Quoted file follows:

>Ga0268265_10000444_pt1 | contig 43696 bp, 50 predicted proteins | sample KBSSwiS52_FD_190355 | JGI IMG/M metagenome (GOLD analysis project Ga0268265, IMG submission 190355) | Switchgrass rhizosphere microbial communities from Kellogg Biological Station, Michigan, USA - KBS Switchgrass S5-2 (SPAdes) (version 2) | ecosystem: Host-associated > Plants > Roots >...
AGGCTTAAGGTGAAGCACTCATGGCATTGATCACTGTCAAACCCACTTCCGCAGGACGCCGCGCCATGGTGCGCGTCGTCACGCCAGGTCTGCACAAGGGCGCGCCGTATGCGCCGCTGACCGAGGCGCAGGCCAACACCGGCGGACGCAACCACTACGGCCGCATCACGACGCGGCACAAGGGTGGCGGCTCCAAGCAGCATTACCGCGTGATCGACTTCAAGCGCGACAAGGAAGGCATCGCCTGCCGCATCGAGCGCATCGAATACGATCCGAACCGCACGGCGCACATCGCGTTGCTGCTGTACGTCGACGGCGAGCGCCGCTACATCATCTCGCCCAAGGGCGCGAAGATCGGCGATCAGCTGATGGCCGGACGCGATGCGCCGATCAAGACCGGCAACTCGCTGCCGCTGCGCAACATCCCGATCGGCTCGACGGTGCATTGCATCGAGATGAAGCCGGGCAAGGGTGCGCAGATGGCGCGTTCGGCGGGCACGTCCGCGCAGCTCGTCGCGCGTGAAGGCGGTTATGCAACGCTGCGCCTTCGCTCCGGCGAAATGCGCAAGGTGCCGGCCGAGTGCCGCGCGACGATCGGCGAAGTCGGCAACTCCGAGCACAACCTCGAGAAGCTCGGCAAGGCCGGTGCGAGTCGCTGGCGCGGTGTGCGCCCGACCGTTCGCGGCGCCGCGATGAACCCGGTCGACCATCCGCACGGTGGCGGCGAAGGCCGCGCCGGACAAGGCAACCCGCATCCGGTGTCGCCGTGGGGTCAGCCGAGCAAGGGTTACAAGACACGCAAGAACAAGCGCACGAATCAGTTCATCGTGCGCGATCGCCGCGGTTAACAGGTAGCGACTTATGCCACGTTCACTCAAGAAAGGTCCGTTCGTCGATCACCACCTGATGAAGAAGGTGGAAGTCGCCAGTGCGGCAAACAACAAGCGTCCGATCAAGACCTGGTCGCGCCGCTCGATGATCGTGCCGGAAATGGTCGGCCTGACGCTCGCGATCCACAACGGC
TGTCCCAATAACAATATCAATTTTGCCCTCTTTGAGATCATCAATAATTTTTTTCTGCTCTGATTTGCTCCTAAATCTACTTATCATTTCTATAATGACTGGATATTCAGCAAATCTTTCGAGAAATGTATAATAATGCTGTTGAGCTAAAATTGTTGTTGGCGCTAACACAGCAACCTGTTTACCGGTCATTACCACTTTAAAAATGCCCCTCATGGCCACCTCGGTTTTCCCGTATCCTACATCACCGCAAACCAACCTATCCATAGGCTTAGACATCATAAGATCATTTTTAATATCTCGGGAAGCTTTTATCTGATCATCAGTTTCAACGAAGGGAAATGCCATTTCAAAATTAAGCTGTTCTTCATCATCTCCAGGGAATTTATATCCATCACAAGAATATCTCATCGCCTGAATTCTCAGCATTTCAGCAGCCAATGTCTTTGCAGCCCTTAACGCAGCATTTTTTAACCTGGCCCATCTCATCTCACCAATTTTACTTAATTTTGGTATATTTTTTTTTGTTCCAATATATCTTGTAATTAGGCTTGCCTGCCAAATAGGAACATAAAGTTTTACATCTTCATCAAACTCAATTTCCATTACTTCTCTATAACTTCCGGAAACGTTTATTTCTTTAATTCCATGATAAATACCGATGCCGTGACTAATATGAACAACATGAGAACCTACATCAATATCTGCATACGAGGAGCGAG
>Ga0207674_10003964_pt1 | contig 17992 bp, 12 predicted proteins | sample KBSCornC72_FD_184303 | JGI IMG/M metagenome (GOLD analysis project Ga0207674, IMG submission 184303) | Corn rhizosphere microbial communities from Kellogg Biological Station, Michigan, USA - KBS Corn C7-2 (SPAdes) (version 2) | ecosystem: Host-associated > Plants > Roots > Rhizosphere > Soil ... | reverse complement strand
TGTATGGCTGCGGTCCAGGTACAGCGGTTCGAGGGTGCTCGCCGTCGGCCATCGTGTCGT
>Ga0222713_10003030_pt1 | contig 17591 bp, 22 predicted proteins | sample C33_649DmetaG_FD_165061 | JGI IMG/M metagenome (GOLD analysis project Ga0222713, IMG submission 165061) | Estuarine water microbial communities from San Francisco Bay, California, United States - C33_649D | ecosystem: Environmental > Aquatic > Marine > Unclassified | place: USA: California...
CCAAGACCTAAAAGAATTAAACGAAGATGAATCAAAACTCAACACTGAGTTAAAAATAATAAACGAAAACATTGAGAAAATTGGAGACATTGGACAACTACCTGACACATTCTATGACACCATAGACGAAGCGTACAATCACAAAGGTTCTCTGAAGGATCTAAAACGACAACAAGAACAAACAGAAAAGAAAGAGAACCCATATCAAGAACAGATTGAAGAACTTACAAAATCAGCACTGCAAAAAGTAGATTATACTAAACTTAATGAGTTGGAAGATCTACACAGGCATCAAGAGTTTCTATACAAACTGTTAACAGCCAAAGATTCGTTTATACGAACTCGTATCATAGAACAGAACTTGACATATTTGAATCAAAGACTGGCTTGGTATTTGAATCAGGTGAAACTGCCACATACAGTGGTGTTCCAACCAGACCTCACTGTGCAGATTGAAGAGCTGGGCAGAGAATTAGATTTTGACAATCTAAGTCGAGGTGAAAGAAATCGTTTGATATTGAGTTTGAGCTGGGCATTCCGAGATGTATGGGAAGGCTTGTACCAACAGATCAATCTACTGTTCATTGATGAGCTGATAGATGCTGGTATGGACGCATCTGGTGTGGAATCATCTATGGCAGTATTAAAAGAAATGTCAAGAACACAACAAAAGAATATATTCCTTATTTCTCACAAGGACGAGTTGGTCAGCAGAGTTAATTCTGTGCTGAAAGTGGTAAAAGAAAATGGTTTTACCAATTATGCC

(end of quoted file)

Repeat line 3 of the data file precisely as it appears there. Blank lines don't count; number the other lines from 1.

TGTCCCAATAACAATATCAATTTTGCCCTCTTTGAGATCATCAATAATTTTTTTCTGCTCTGATTTGCTCCTAAATCTACTTATCATTTCTATAATGACTGGATATTCAGCAAATCTTTCGAGAAATGTATAATAATGCTGTTGAGCTAAAATTGTTGTTGGCGCTAACACAGCAACCTGTTTACCGGTCATTACCACTTTAAAAATGCCCCTCATGGCCACCTCGGTTTTCCCGTATCCTACATCACCGCAAACCAACCTATCCATAGGCTTAGACATCATAAGATCATTTTTAATATCTCGGGAAGCTTTTATCTGATCATCAGTTTCAACGAAGGGAAATGCCATTTCAAAATTAAGCTGTTCTTCATCATCTCCAGGGAATTTATATCCATCACAAGAATATCTCATCGCCTGAATTCTCAGCATTTCAGCAGCCAATGTCTTTGCAGCCCTTAACGCAGCATTTTTTAACCTGGCCCATCTCATCTCACCAATTTTACTTAATTTTGGTATATTTTTTTTTGTTCCAATATATCTTGTAATTAGGCTTGCCTGCCAAATAGGAACATAAAGTTTTACATCTTCATCAAACTCAATTTCCATTACTTCTCTATAACTTCCGGAAACGTTTATTTCTTTAATTCCATGATAAATACCGATGCCGTGACTAATATGAACAACATGAGAACCTACATCAATATCTGCATACGAGGAGCGAG